SANTA CLARA — Players who hear Mike Singletary's fiery speeches swear that the man can make the earth move.
In this case, he did.
Singletary ordered that a hill be made adjacent to the 49ers practice fields. What had been a gentle slope is now padded with 2,500 tons of dirt. It takes a run of about 45 feet to get to the top — as the 49ers players will soon discover first-hand.
What does Singletary call his creation?
"Pain," he said Saturday before the second and final day of the 49ers' minicamp.
Mt. Pain isn't quite ready for climbers yet, but the plan is to use it for conditioning drills. Singletary used to run hills himself during his playing days, as did Hall-of-Fame teammate Walter Payton.
The 49ers' Jerry Rice was famous for his sprint work in the hills of San Carlos.
Singletary said that athletes who trained that way "were a cut above some of the other competition around the league and had a long playing career."
"It's something you can't get in the weight room. Something you can't really get on the track," he said. "It builds something that's kind of a mystery."
The hill is a fitting symbol for a minicamp dominated by conditioning work. On Friday, players ran through a training circuit that included sprints, relays and other sweat-inducing competitions.
"'Junction Boys' stuff," linebacker Takeo Spikes called it, referring to Bear Bryant's famously demanding Texas summer camps.
"It'll bring out the man in you," tight end Vernon Davis said.
Singletary was pleased that the players who fared best in the drills also happen to be team leaders, citing Davis, Frank Gore, Shaun Hill and Alex Smith.
Near the end of Friday's session, for example, Singletary considered ending the drills early. But "Vernon was the first one to say, 'No, we're going to finish this,' and everybody else chimed in," Singletary said. "I think that says a lot about our team."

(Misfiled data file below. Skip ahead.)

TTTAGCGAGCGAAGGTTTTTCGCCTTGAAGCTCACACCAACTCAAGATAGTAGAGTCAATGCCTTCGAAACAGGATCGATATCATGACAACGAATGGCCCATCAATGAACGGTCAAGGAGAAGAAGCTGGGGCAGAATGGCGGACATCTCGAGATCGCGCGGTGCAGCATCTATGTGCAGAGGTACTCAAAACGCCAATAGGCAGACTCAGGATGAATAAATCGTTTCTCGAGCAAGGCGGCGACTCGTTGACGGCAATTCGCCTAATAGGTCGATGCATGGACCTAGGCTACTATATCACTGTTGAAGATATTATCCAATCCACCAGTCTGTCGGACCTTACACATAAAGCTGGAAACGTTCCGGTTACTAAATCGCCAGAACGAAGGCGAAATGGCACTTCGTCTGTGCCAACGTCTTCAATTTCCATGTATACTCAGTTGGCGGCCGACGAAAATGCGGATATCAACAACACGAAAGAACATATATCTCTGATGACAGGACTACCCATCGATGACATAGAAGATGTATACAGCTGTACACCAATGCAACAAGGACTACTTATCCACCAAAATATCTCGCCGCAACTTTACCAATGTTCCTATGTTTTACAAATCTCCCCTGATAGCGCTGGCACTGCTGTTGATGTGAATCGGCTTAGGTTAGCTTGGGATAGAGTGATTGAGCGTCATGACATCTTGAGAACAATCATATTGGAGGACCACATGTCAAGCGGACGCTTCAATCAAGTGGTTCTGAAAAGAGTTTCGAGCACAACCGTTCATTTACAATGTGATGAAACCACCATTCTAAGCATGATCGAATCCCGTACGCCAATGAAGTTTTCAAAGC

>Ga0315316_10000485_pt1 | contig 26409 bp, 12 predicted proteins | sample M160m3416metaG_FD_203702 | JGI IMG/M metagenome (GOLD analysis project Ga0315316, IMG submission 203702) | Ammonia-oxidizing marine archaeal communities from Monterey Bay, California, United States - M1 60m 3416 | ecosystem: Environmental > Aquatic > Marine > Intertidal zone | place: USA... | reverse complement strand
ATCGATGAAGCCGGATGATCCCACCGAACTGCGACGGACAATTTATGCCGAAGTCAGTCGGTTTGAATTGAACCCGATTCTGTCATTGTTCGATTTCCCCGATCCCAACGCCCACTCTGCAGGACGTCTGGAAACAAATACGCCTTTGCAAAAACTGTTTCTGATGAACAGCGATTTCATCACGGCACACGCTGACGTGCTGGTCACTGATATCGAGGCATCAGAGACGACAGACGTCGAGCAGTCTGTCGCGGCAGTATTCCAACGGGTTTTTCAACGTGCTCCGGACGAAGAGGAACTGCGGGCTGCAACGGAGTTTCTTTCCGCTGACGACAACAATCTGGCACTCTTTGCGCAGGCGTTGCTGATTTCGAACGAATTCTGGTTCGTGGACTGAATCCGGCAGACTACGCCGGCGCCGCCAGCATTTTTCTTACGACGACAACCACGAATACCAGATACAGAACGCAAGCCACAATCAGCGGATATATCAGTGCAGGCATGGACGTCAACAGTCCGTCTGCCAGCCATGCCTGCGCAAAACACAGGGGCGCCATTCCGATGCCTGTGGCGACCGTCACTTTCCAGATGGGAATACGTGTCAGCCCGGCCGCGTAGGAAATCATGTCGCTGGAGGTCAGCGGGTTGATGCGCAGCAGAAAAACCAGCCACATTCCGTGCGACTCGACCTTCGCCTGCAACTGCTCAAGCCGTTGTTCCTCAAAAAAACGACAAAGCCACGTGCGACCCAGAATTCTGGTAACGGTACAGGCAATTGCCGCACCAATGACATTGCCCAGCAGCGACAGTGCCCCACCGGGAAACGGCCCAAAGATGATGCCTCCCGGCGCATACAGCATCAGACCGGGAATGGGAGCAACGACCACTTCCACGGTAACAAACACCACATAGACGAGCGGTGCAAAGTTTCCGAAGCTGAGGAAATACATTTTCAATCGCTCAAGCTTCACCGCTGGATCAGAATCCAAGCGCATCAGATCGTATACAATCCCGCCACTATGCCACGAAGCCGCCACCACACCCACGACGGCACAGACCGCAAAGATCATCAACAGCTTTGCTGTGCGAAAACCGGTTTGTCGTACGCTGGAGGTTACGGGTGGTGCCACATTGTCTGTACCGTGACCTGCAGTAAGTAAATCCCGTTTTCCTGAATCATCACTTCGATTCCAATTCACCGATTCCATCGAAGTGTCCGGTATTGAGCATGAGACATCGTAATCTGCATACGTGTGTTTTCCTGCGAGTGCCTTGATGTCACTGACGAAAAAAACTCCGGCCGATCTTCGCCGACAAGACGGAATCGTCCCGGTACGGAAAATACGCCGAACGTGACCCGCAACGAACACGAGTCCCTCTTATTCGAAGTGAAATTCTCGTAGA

Keep it quiet
In a policy change, Singletary is prohibiting his assistant coaches from talking to the media — at least temporarily. That gag order includes new offensive coordinator Jimmy Raye, who would ordinarily be a man in demand at his first minicamp.
"Jimmy Raye and his staff have a lot of work to do to get the guys caught up. I don't want them thinking about trying to explain what the offense is and trying to give a rhyme or reason for this or that," Singletary said. "Let's get this show on the road. We got to go to work and get it done."
Singletary said he would lift the ban "at an appropriate time" and make Raye and others available on a limited basis.
A year ago, Mike Martz addressed reporters once every two weeks — the minimum media access by NFL coordinators.
Keep it simple
Several players traced the 49ers' defensive improvement late last season to settling on a 3-4 scheme. Under Mike Nolan, the 49ers alternated between a 4-3 and a 3-4.
Simplifying things allowed the 49ers to play faster and smarter. Over the final seven games, the 49ers allowed only 122 points — seventh best n the NFL during that span.
"(We're) sticking purely to a 3-4, and not necessarily having to throw in a bunch of trick-'em stuff," defensive end Justin Smith said.
Smith added that he expects the 49ers be a top 10 defense with a shot at being top five.
Morgan: Don't go, Bruce
Receiver Josh Morgan is still rehabilitating from the groin injury that hampered much of his rookie season.
In the meantime, he hopes Isaac Bruce returns rather than retiring. Morgan called Bruce "a second father" because of all the advice he gave him during his first season in the NFL.
Bruce is considering bowing out after 15 seasons. "I understand it," Morgan said, "but I'm just being greedy."
Morgan had high praise for former Virginia Tech teammate Jimmy Williams, who was an epic disappointment after being drafted by the Falcons. The 49ers signed Williams after Atlanta released him and hope that he can compete for a safety spot.
Morgan recalled Williams as a hard-hitting defensive back with 4.37 speed. "I always tell people that Jimmy Williams was the best corner I ever played against," Morgan said.
Singletary said the 49ers' most significant injury belongs to defensive lineman Ray McDonald who had off-season knee surgery. Singletary said the 49ers would be "very gentle" with McDonald, at least until the start of training camp.
— Daniel Brown, MediaNews staff